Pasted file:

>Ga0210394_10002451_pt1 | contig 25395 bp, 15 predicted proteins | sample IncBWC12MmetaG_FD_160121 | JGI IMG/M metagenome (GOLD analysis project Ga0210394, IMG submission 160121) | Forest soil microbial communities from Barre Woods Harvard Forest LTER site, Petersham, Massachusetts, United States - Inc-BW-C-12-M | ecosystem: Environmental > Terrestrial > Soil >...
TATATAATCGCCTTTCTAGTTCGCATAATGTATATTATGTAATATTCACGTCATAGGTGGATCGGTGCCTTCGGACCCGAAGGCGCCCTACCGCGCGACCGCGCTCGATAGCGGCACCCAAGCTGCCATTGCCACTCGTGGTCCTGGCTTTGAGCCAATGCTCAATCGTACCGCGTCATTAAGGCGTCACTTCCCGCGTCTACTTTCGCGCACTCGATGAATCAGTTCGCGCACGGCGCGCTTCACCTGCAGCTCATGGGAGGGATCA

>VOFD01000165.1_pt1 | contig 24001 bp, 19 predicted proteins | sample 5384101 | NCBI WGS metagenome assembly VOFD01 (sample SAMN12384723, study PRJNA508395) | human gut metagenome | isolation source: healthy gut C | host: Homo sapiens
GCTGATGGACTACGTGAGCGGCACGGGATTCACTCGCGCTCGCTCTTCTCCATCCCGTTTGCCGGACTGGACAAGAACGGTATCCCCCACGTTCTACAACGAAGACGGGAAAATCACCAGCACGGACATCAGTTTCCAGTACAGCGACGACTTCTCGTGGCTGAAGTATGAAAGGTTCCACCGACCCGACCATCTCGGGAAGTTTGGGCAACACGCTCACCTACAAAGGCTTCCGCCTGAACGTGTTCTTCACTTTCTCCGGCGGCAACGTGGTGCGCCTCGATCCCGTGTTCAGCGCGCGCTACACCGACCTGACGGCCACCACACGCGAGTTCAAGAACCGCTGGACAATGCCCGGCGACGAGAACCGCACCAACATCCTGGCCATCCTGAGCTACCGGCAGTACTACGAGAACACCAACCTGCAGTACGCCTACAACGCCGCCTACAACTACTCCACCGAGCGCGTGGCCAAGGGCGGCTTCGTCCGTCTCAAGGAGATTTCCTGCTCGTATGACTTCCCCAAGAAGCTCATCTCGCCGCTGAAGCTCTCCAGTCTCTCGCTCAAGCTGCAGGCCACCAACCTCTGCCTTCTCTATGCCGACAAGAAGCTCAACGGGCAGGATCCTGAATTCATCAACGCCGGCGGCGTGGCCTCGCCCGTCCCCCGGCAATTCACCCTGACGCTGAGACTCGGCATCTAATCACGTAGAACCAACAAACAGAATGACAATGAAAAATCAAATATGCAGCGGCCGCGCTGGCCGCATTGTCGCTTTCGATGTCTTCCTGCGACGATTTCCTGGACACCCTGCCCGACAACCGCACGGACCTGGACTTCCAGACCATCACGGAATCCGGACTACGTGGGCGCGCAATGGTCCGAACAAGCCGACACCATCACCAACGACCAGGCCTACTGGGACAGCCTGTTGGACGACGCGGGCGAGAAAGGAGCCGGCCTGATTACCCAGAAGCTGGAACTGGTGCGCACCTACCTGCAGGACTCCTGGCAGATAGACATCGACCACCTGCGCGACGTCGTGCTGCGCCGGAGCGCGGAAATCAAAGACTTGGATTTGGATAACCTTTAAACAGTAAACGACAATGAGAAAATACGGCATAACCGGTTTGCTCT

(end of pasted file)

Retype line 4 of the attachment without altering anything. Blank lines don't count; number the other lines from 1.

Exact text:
GCTGATGGACTACGTGAGCGGCACGGGATTCACTCGCGCTCGCTCTTCTCCATCCCGTTTGCCGGACTGGACAAGAACGGTATCCCCCACGTTCTACAACGAAGACGGGAAAATCACCAGCACGGACATCAGTTTCCAGTACAGCGACGACTTCTCGTGGCTGAAGTATGAAAGGTTCCACCGACCCGACCATCTCGGGAAGTTTGGGCAACACGCTCACCTACAAAGGCTTCCGCCTGAACGTGTTCTTCACTTTCTCCGGCGGCAACGTGGTGCGCCTCGATCCCGTGTTCAGCGCGCGCTACACCGACCTGACGGCCACCACACGCGAGTTCAAGAACCGCTGGACAATGCCCGGCGACGAGAACCGCACCAACATCCTGGCCATCCTGAGCTACCGGCAGTACTACGAGAACACCAACCTGCAGTACGCCTACAACGCCGCCTACAACTACTCCACCGAGCGCGTGGCCAAGGGCGGCTTCGTCCGTCTCAAGGAGATTTCCTGCTCGTATGACTTCCCCAAGAAGCTCATCTCGCCGCTGAAGCTCTCCAGTCTCTCGCTCAAGCTGCAGGCCACCAACCTCTGCCTTCTCTATGCCGACAAGAAGCTCAACGGGCAGGATCCTGAATTCATCAACGCCGGCGGCGTGGCCTCGCCCGTCCCCCGGCAATTCACCCTGACGCTGAGACTCGGCATCTAATCACGTAGAACCAACAAACAGAATGACAATGAAAAATCAAATATGCAGCGGCCGCGCTGGCCGCATTGTCGCTTTCGATGTCTTCCTGCGACGATTTCCTGGACACCCTGCCCGACAACCGCACGGACCTGGACTTCCAGACCATCACGGAATCCGGACTACGTGGGCGCGCAATGGTCCGAACAAGCCGACACCATCACCAACGACCAGGCCTACTGGGACAGCCTGTTGGACGACGCGGGCGAGAAAGGAGCCGGCCTGATTACCCAGAAGCTGGAACTGGTGCGCACCTACCTGCAGGACTCCTGGCAGATAGACATCGACCACCTGCGCGACGTCGTGCTGCGCCGGAGCGCGGAAATCAAAGACTTGGATTTGGATAACCTTTAAACAGTAAACGACAATGAGAAAATACGGCATAACCGGTTTGCTCT